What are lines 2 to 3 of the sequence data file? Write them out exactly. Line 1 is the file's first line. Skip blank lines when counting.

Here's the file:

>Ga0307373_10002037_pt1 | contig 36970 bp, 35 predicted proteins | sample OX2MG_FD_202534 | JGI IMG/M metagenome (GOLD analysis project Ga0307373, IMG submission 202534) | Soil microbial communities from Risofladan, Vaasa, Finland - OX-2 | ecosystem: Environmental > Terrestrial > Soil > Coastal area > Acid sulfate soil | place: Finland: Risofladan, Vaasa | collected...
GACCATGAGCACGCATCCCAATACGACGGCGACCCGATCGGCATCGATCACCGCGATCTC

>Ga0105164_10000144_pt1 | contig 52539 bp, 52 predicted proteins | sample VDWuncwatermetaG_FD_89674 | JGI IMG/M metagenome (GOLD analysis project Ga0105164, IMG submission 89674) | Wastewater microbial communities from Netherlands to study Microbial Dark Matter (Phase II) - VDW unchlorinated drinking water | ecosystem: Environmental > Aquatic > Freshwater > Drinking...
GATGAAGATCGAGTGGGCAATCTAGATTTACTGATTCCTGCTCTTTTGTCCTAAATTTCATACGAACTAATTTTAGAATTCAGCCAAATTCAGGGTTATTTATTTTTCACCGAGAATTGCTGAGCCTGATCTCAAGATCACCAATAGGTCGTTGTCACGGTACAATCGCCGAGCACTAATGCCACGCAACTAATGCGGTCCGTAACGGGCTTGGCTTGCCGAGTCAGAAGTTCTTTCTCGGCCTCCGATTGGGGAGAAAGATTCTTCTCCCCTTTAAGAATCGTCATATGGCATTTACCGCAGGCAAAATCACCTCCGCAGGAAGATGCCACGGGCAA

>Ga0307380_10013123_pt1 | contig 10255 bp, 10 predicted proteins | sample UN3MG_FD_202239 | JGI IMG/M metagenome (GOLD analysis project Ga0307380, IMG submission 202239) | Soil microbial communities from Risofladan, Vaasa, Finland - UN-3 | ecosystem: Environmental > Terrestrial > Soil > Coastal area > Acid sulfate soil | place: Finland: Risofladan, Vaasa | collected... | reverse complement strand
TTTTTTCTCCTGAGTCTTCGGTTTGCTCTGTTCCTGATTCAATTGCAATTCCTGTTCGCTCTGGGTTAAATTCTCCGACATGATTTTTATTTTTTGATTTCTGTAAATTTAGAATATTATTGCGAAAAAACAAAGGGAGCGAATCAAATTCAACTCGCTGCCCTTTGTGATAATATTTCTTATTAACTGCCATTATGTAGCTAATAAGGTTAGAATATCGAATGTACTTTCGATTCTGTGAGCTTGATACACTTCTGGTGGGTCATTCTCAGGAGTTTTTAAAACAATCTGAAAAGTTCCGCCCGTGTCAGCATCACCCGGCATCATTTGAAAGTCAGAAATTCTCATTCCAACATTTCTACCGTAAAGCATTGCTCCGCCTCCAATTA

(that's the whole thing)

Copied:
GACCATGAGCACGCATCCCAATACGACGGCGACCCGATCGGCATCGATCACCGCGATCTC

>Ga0105164_10000144_pt1 | contig 52539 bp, 52 predicted proteins | sample VDWuncwatermetaG_FD_89674 | JGI IMG/M metagenome (GOLD analysis project Ga0105164, IMG submission 89674) | Wastewater microbial communities from Netherlands to study Microbial Dark Matter (Phase II) - VDW unchlorinated drinking water | ecosystem: Environmental > Aquatic > Freshwater > Drinking...